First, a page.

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04-02-2008, 11:00 AM #1
Change gear and gear box math for thread cutting
My lathe a TOS S 28 has change gears and a gear box. It also can be thrown from forward to reverse while running. I have tried to do the math for the gearing and compare it to the threading chart. I can not seem to get my math to match the chart. I have attached some photos of what I have to work with. On the chart under #7 it gives the change gears tooth count and order. I am not sure what the 6mm and ¼ stand for but the worm is 4 tpi. I also added a picture of them installed. The gear tooth count for the gear box as well as how it works is not as intuitive. The gear box is on the bottom of the photo. The numbers 1-6 and ABC collate to the chart. I tried to use the gearing setup of the easily read gears to do the math.
Using the gearing in 15 column 7 under ¼” I get 25/100*120/80= a ratio .375
In the Gear box if I use 4 C, for a thread of 7/32, the gear ratio I think is
28/24*34/17= a ratio of 2.3333333.
Now multiplying both ratios gives .875 now dividing this by the worms 4 tpi gives
This is correct but when I try to do the top of the chart I get an error
Using the gearing in 9 column 7 under ¼” I get 25/127*120/100= a ratio .23622
In the Gear box if I use 4 C, for a thread of .28, the gear ratio I think is
28/24*34/17= a ratio of 2.3333333.
Now multiplying both ratios gives .55118 now dividing this by the worms 4 tpi gives
.625/4=.137795 a multiple of 2.032 off.
Any suggestions on why this is? I also need to buy a set of gears or make them. Any ideas on prices or where to buy the gears or equipment would also be helpful.
04-02-2008, 02:19 PM #2
Hi Schwartzer, are you sure you want to do this?? I didn't necessarily follow all the numbers that you have here but I saw a few things that may be significant.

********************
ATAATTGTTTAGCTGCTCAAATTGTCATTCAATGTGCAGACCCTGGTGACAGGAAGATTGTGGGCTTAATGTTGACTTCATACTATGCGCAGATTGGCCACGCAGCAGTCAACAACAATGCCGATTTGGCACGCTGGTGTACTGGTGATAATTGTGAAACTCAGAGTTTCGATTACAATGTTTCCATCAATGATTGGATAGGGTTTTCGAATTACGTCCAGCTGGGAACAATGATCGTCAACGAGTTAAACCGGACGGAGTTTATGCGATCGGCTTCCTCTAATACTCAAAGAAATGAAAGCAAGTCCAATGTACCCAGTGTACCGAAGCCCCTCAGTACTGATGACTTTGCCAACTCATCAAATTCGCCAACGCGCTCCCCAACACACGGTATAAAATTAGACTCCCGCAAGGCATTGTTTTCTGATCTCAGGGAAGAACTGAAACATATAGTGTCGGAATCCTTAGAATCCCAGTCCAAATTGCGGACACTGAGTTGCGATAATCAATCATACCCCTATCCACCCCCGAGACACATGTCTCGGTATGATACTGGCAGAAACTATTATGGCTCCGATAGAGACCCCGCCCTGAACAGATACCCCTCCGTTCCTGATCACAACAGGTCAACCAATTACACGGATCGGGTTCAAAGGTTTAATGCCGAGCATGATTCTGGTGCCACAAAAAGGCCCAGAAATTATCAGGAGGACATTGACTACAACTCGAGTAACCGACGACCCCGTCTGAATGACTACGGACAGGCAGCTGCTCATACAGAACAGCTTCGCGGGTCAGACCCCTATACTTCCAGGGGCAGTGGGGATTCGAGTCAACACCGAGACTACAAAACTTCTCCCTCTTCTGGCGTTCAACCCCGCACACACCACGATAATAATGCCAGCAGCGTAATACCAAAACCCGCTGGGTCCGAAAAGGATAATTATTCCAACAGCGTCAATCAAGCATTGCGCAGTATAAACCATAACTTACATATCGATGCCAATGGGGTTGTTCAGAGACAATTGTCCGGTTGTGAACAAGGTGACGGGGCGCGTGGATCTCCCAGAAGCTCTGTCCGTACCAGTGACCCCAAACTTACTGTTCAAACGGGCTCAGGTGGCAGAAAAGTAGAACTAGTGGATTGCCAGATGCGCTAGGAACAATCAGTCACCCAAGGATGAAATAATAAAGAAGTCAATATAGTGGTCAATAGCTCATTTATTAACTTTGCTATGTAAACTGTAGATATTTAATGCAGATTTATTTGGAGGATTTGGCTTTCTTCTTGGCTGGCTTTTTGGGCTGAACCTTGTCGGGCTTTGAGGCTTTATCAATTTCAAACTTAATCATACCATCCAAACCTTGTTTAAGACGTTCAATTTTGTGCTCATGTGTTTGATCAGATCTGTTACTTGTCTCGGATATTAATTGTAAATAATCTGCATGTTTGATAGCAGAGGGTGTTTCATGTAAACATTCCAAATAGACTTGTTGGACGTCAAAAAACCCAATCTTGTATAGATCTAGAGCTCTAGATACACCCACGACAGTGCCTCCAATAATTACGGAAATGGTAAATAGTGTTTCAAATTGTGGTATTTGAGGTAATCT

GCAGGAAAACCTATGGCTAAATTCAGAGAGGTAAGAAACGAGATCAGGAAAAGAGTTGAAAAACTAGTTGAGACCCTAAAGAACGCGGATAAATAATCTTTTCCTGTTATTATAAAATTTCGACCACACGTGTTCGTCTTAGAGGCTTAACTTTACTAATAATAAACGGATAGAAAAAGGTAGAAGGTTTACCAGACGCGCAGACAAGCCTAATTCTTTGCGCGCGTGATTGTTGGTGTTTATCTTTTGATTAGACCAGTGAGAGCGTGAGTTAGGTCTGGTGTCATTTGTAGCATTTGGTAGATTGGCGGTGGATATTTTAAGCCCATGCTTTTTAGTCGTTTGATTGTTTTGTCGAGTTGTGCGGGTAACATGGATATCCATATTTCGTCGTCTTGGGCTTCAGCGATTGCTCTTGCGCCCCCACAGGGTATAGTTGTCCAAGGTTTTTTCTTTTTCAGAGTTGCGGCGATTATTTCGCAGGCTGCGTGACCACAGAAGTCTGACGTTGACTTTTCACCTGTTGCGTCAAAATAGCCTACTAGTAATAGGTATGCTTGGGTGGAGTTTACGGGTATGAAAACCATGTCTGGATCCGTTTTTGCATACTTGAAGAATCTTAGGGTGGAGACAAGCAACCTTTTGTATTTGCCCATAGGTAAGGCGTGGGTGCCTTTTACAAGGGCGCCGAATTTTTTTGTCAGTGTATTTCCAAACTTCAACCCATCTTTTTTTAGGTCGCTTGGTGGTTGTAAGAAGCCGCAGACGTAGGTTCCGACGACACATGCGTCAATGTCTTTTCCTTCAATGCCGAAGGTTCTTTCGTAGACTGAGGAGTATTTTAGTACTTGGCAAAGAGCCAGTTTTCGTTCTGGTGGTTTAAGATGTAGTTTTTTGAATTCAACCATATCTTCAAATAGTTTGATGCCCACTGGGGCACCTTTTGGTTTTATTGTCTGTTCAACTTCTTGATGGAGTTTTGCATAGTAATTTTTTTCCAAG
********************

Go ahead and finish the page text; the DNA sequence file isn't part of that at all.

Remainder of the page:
First off, it is called a "lead screw" not a "worm".
It could be that the threading chart is supposed to be universal, meaning it is used on lathes that have a metric "pitch" lead screw as well as an inch pitch lead screw. The 1/4" number is the "lead" of a 4 tpi lead screw. It follows that 6mm would be a likely "lead" for a metric lead screw. Also, the chart is probably showing "leads" that can be cut, as opposed to "pitches". Some "leads" don't repeat very quickly which is why they don't show up on a standard thread dial. When you refer to "thrown from forward to reverse while running" I am assuming you are referring to a feature called "apron controlled reverse to the leadscrew", which is used to cut those pitches where that don't repeat with the standard thread dial.
Also, any change gear train that has a 127 tooth gear in it has something to do with cutting metric leads/threads with an inch pitch lead screw, which is why it doesn't divide evenly. Which is why you use that "apron controlled reverse to the lead screw" to cut a metric thread.
Hope I didn't confuse you more! Dave
04-02-2008, 03:09 PM #3
you could have bought the lathe with a 4tpi, or a 6mm pitch screw.
the manual covers both arrangements.
you yould order the machine with whiver you would use most. but ofcourse the change gears could adapt to the other system (mostly, you might miss a few usefull pitches)
04-02-2008, 04:35 PM #4